OMG! I’m with you – my new favorite soup!!! That broth was out of this world good 🙂
Loved this depth of flavor within a short period of time. I followed it exactly and will make this again soon. I added, basil, mint, scallions, cilantro, lime, jalapeño and a little bit of hoisin as toppings.
Really pleasantly surprised by how good this was! I do think the shrimp shells and star anise is essential. I didn’t see the call for cauliflower or broccoli till too late so we just did mushrooms. Next time I think I might add bok choy in addition as well.
Hi. This looks like a good recipe but it is not pho. There is no broth in Vietnamese culture that uses soy sauce. Soy sauce is only used in Chinese broths. This is an inaccurate representation of pho. This whole blog post is unfortunately a representation of cultural appropriation. I would recommend diving deeper into the origins of pho if you want to post a pho recipe.
That’s ridiculous. Food is like language— it evolves with those who use it. Almost every food is borrowed from another culture at some time or another. Do you think every Italian dish is authentic? Do you see Italians uprising against Olive Garden? Do Indians get mad at West Indians for curry? How far back in time should we go to assign each recipe to a culture? Appropriation is supposed to acknowledge when someone benefits from something that is considered unacceptable when done by the original culture. You dilute the word by using it where it doesn’t apply.
Love this explanation!!!!
Well said Keisha!!
It’s food! It’s just cooking food. Everyone puts their own spin on it. It’s a personal thing. It’s not a crime to experiment or change things. That’s how we get some pretty amazing outcomes in the culinary world. Lighten up.
Hi, as much as I agree with the fact that culture evolves with creativity and mix of other cultures. There are certain things you should respect as well. It is like daring to call a a dish “boeuf bourguignon” when it is made with chicken and white wine 🤔 and not respecting the beef and red wine… Phở is typically one type of soup with a type of rice noodle called… “Phở” and typical ways to do the broth. Other noodle soups have other names…. So I am glad that you appreciate my culture but I would be even more happy if you could use the correct words 😉 . Thank you.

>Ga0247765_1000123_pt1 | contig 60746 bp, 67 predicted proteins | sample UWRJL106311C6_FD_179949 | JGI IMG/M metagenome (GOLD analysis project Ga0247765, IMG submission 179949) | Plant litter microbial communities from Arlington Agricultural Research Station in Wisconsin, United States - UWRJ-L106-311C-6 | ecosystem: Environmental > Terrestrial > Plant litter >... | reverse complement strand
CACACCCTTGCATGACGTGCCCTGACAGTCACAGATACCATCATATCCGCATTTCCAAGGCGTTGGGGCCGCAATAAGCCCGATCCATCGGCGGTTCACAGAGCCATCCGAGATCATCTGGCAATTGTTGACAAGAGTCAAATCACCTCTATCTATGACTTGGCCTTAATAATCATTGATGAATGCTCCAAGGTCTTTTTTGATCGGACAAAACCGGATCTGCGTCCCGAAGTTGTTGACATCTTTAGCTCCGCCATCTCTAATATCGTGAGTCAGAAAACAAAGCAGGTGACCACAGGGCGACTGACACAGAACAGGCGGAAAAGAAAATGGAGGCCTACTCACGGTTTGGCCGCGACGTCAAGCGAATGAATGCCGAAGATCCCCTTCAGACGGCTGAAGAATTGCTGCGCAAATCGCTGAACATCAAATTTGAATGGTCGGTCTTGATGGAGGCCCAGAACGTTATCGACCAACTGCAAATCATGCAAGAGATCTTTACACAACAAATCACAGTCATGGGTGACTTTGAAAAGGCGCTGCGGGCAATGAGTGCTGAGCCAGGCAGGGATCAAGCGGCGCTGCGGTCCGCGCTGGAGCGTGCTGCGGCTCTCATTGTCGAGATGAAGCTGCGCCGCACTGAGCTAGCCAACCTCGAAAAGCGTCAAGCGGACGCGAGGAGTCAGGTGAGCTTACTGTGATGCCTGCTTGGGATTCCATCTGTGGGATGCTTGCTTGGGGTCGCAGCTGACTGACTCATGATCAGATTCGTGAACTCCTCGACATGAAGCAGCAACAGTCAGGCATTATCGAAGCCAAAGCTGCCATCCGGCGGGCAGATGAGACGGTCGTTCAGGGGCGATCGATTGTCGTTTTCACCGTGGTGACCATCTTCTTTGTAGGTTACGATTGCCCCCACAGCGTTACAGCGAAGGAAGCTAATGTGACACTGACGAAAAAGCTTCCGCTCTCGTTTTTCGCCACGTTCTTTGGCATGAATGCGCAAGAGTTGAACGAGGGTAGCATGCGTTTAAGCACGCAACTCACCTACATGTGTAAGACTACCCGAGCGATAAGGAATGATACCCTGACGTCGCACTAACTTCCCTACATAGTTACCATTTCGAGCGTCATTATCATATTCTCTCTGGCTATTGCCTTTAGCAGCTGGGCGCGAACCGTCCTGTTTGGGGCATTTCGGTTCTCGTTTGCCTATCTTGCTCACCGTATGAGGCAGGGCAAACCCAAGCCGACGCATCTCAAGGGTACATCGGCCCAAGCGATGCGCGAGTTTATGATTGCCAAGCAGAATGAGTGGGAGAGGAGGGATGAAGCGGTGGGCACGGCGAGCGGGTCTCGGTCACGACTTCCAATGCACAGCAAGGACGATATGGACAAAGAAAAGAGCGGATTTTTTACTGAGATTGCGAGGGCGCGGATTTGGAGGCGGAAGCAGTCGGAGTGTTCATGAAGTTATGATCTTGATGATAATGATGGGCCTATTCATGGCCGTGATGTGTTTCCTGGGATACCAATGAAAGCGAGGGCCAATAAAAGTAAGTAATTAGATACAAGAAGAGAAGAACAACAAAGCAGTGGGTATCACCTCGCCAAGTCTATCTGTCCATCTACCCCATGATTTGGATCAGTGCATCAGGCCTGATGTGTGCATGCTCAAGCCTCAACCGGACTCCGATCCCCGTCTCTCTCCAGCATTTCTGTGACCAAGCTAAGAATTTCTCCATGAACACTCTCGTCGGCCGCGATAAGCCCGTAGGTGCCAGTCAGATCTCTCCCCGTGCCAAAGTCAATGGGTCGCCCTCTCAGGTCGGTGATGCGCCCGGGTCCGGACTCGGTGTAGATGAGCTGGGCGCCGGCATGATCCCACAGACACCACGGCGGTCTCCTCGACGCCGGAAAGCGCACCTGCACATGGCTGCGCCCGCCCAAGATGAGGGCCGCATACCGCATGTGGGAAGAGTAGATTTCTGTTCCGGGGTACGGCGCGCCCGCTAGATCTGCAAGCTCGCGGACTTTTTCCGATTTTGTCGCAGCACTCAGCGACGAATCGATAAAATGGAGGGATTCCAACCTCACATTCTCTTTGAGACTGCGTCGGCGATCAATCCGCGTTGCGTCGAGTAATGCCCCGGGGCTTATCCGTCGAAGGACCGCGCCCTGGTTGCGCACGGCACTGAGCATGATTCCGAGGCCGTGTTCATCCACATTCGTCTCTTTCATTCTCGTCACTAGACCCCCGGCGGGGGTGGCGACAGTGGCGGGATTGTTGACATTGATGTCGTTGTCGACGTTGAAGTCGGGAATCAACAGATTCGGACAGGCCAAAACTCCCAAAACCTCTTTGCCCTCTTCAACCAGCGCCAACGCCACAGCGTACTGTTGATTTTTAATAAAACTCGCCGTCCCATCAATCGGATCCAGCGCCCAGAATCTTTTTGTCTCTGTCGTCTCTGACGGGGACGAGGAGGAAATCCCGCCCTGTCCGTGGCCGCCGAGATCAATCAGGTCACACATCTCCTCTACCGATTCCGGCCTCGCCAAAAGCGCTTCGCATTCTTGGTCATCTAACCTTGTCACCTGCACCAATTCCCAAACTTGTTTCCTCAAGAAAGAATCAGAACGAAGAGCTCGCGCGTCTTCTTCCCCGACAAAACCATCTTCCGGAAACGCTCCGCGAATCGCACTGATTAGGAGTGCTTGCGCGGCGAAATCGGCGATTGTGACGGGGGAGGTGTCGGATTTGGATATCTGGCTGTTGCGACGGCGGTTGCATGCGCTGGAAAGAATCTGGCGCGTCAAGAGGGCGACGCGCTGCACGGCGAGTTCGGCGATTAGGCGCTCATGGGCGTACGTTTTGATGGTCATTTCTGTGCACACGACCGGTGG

This was soooo delicious! I never eat all of my leftovers, and I ate every drop of this! And just made it again, it’s so flavorful and comforting! The only modifications I made the second time was using shiitake mushrooms, cauliflower, bok choy, some additional salt and pepper and chili sauce. And I added the rice noodles to the stock and vegetables to cook. So amazing!
I never doubt you! This broth truly tastes like pho broth in such a short time! You are awesome.
This was very good, I’ve made twice and am making again today. I added bok choy and really liked this addition. The broth is so flavorful and I could drink it separately! I found some brown rice ramen at Costco and use a small amount. Definitely a keeper!
Loved by the whole family! Thanks for a great recipe.
Made this last night and it was a big hit. I will double the broth next time because it is that good!
I made this soup for family and everyone raved about how flavorful it was. I think the secret was using the shrimp shells in the broth. It was so darn good! I also made the shaking beef same night and it was to die for. This will definitely be a go to recipe.